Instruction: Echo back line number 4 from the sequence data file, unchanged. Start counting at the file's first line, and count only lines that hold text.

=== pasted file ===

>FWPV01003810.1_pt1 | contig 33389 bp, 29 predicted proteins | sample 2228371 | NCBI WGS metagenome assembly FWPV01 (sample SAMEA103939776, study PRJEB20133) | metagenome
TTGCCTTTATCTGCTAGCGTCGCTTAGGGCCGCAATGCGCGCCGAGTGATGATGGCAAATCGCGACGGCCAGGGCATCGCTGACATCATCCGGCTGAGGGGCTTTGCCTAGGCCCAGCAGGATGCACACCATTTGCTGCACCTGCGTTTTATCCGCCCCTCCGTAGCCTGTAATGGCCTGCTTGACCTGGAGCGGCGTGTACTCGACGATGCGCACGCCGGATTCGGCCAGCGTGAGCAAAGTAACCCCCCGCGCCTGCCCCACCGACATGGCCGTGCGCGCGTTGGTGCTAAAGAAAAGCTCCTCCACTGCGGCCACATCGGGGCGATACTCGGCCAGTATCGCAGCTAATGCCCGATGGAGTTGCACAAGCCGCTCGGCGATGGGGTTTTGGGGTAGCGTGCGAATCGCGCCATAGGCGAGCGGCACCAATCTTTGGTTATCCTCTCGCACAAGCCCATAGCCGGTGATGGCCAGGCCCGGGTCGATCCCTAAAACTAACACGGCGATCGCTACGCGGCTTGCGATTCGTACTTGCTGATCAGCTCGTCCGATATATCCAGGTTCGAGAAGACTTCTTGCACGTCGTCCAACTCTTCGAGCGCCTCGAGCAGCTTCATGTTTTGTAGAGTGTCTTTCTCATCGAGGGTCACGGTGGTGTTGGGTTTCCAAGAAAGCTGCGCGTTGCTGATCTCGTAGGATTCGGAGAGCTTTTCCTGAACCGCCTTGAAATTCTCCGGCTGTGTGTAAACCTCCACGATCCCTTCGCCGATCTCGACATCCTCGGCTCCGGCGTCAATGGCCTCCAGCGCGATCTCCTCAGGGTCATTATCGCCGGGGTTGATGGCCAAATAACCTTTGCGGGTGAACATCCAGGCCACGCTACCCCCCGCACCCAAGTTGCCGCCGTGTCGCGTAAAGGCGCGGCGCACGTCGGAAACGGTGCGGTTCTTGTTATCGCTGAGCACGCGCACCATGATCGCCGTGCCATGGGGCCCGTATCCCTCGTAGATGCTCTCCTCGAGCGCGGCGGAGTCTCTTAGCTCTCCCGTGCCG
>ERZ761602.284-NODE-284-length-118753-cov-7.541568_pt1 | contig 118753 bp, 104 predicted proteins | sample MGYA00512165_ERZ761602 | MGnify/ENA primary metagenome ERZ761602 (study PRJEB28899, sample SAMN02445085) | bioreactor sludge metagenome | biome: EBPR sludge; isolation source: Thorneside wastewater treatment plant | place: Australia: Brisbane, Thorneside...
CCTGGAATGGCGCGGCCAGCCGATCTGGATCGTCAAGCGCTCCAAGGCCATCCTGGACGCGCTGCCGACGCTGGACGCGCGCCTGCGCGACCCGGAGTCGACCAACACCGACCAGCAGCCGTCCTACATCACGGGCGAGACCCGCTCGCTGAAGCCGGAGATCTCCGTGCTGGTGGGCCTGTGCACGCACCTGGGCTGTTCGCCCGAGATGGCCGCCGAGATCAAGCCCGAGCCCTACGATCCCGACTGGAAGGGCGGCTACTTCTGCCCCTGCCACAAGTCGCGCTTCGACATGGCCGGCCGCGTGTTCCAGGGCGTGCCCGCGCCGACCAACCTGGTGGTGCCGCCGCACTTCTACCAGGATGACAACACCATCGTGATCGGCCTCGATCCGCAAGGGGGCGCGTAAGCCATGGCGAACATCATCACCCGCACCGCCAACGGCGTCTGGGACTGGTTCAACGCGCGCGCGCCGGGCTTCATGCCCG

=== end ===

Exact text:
CCTGGAATGGCGCGGCCAGCCGATCTGGATCGTCAAGCGCTCCAAGGCCATCCTGGACGCGCTGCCGACGCTGGACGCGCGCCTGCGCGACCCGGAGTCGACCAACACCGACCAGCAGCCGTCCTACATCACGGGCGAGACCCGCTCGCTGAAGCCGGAGATCTCCGTGCTGGTGGGCCTGTGCACGCACCTGGGCTGTTCGCCCGAGATGGCCGCCGAGATCAAGCCCGAGCCCTACGATCCCGACTGGAAGGGCGGCTACTTCTGCCCCTGCCACAAGTCGCGCTTCGACATGGCCGGCCGCGTGTTCCAGGGCGTGCCCGCGCCGACCAACCTGGTGGTGCCGCCGCACTTCTACCAGGATGACAACACCATCGTGATCGGCCTCGATCCGCAAGGGGGCGCGTAAGCCATGGCGAACATCATCACCCGCACCGCCAACGGCGTCTGGGACTGGTTCAACGCGCGCGCGCCGGGCTTCATGCCCG